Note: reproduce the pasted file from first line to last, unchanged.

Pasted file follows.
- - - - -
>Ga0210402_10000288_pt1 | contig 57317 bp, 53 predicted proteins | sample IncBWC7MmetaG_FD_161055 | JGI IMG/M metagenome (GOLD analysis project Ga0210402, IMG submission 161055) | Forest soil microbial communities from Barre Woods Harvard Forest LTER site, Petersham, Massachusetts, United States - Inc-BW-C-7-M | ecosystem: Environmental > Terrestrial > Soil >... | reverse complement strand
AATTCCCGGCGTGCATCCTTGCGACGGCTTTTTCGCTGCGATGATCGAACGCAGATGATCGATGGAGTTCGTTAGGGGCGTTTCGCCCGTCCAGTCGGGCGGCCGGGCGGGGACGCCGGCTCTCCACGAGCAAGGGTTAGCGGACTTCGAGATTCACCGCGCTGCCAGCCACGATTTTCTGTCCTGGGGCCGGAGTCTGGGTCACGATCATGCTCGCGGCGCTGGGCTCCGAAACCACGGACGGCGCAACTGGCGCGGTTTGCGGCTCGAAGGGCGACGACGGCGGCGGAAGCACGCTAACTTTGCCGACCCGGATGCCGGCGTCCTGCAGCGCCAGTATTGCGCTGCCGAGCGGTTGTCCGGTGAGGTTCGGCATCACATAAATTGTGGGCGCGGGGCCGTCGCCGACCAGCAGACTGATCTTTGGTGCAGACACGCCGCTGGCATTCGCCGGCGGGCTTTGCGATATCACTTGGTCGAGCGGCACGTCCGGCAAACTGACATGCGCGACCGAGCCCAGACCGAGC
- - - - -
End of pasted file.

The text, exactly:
>Ga0210402_10000288_pt1 | contig 57317 bp, 53 predicted proteins | sample IncBWC7MmetaG_FD_161055 | JGI IMG/M metagenome (GOLD analysis project Ga0210402, IMG submission 161055) | Forest soil microbial communities from Barre Woods Harvard Forest LTER site, Petersham, Massachusetts, United States - Inc-BW-C-7-M | ecosystem: Environmental > Terrestrial > Soil >... | reverse complement strand
AATTCCCGGCGTGCATCCTTGCGACGGCTTTTTCGCTGCGATGATCGAACGCAGATGATCGATGGAGTTCGTTAGGGGCGTTTCGCCCGTCCAGTCGGGCGGCCGGGCGGGGACGCCGGCTCTCCACGAGCAAGGGTTAGCGGACTTCGAGATTCACCGCGCTGCCAGCCACGATTTTCTGTCCTGGGGCCGGAGTCTGGGTCACGATCATGCTCGCGGCGCTGGGCTCCGAAACCACGGACGGCGCAACTGGCGCGGTTTGCGGCTCGAAGGGCGACGACGGCGGCGGAAGCACGCTAACTTTGCCGACCCGGATGCCGGCGTCCTGCAGCGCCAGTATTGCGCTGCCGAGCGGTTGTCCGGTGAGGTTCGGCATCACATAAATTGTGGGCGCGGGGCCGTCGCCGACCAGCAGACTGATCTTTGGTGCAGACACGCCGCTGGCATTCGCCGGCGGGCTTTGCGATATCACTTGGTCGAGCGGCACGTCCGGCAAACTGACATGCGCGACCGAGCCCAGACCGAGC